Clinic Hours:
Mon-Fri 8 to 5:30
Sat. by appointment only

31310 Woodhaven Trail
Cannon Falls, MN 55009

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Phone Numbers:
651-258-4050 office
651-258-4051 fax
651-222-0885 Twin Cities


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From day one, it’s up to you to teach your puppy or new dog what is acceptable and what is not. Teach your puppy that it is never okay to bite a person. If they put an indentation in your skin---I consider it a bite potential. If he/she bites you hard, say ”OUCH!” in a loud voice, and command firmly “NO BITE”. Place your fingers around their nose. If biting continues, place their lip or tongue between their teeth when they attempt to bite you. Let them experience how much it hurts. They will learn to control their natural instinct to bite. Praise them when they are quiet and calm!

Proper socialization with people and other dogs is crucial from the time you bring them home. Puppies that learn to respect and trust do not bite out of fear when they are confronted with scary situations. Utilize positive reinforcement when they are being good. Provide them with many toys to bite and chew on. Praise them when they are chewing on their own toys. Puppies and young dogs are like mini computers just waiting to be programmed. You should take the alpha position and consistently guide them into being the dog that you would like them to be.

Biting is a natural instinct in young puppies and new dogs
Keep in mind; it is normal for puppies to place their mouths on everything!
While playing together and during teething, puppies constantly bite each other. When they bite littermates too hard, the victim yelps. The puppy lets go and learns to bite more gently the next time. Puppies also like to bite anything that moves such as hands, arms, legs and feet. Their natural expression of “prey drive” or “chase instinct” is put into motion. When they choose to bite you, do not move. Firmly command “no bite”. When he/she releases, encourage them to “watch” or look you in the eye. And follow it with happy praise.

Puppies and dogs must learn to inhibit biting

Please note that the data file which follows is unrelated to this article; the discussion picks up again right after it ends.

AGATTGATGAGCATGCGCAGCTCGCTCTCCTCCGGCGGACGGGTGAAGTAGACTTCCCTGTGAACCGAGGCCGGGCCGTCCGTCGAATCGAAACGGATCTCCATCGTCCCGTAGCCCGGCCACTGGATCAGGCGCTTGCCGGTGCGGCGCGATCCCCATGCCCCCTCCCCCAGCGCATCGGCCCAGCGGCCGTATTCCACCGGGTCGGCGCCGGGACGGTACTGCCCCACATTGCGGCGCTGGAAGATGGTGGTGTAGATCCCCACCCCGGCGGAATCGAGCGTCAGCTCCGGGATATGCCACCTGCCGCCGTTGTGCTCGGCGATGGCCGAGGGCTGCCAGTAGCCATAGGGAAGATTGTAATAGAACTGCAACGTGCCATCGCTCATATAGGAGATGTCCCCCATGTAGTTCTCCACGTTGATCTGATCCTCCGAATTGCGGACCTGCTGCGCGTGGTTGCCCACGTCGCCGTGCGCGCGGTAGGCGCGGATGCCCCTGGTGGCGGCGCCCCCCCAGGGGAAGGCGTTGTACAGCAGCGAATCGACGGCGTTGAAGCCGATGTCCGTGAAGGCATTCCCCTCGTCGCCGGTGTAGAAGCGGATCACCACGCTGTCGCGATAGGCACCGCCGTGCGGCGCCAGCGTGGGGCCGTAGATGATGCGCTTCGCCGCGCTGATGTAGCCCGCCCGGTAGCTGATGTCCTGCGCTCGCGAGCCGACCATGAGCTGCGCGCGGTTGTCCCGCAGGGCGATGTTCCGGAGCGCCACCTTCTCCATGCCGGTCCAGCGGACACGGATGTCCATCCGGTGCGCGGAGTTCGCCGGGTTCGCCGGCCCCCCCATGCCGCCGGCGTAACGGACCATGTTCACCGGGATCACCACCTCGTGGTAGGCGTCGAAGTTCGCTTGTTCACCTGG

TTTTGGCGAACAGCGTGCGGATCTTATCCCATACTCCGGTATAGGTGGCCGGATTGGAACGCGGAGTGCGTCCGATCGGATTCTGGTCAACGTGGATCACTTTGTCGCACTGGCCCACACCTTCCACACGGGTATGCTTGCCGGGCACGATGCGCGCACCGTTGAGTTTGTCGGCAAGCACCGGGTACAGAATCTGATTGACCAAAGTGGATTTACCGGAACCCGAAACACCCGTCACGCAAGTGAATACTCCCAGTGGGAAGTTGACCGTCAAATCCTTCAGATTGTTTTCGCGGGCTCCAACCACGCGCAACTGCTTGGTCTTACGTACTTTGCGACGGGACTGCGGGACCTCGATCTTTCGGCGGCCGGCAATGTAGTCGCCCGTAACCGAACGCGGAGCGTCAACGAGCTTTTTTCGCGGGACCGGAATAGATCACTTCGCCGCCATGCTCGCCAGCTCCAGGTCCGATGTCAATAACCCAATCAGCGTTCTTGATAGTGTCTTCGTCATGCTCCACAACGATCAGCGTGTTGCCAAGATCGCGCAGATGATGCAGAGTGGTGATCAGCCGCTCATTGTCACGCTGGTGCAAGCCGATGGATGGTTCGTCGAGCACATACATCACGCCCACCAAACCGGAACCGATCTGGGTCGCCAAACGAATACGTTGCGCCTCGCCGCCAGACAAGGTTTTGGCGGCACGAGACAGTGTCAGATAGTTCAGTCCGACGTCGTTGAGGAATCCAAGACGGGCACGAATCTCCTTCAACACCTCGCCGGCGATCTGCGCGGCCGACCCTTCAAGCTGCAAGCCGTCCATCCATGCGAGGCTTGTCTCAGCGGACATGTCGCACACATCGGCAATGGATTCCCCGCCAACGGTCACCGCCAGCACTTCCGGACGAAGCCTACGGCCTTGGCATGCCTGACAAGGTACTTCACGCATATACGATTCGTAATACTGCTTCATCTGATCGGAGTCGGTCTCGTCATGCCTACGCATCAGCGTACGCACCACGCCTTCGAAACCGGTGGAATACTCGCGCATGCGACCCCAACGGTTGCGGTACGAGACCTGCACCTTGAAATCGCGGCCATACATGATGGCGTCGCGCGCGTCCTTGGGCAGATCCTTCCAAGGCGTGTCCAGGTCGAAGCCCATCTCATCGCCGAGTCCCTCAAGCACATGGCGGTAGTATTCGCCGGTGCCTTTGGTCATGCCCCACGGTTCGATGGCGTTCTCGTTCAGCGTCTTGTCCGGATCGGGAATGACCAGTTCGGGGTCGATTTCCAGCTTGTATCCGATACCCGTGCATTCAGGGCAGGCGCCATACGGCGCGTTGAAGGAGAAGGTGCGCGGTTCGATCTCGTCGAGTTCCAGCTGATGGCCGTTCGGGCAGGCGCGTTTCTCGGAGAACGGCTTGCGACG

The optimal time to teach puppies to inhibit their bite is before the (juvenile period) which begins at 14 weeks of age. Normally they learn from their mother, littermates, and other pack members. New owners must take over this training process when they take their new puppy from his/her original environment, before the learning process is completed.

Natural socialization process inhibits biting
The natural learning process continues by allowing your puppy to socialize with other puppies and socialized adult dogs. Puppies need to roll, tumble and play with each other. When they roughhouse, they bite each other all over. When they are too rough the other puppies and dogs react and reprimand them, so they are able to learn from their own life experiences. Puppies that interact with other puppies generally do not treat their two legged family members like littermates. Hence, the play biting dramatically decreases.

Improperly socialized puppies are more hyperactive, destructive, and bite more out of fear. New owners must realize the importance of proper socialization and the process of obedience training.

Trust and respect inhibits biting
Most dogs exhibit unconditional love. Do not confuse their love with trust and respect. They may love you however you must earn their trust and respect. It is important to attend puppy socialization and obedience classes to learn consistency and repetition when you are training them. Most well behaved dogs enjoy their training time throughout their life. They also are more accepting of environmental changes and new experiences. Most dogs that trust and respect can be trusted with children and new people.

If by chance your dog does bite, do not break their trust for you by abusing them. When there is no respect, the incidence of biting increases.

When there is no trust, the dog bites out of fear and lack of confidence.

National Dog Bite Statistics

  • Approximately $30 million is spent treating dog bites
  • Approximately 1 million dog bites require treatment
  • 70% of dog bites occur on their owner's property
  • 77 % of dog bites are facial injuries
  • 77% of the dogs are known by the person who was bitten
  • 60% of the dog bite victims are children (less than 10 years of age) and most of them are bitten on the face. Severe injuries are almost exclusively in children
  • Male patients slightly outnumber female patients
  • 97% of mail carriers involve the lower extremities
  • Dog bites cause an average of 18 deaths a year

Dangerous Situations to Avoid

  • Approaching a strange dog that is eating
  • Approaching a female dog that is nursing puppies
  • Approaching or leaning over a sleeping dog
  • Challenging a dominant dog by staring into their eyes
  • Getting between two dogs that are fighting
  • Invading their territory if their owner is absent
  • Putting your face close to theirs
  • Running away from an aggressive dog
  • Teasing them or waking them up
  • Threatening them or their family
  • Never leave a baby or small child unattended with a dog


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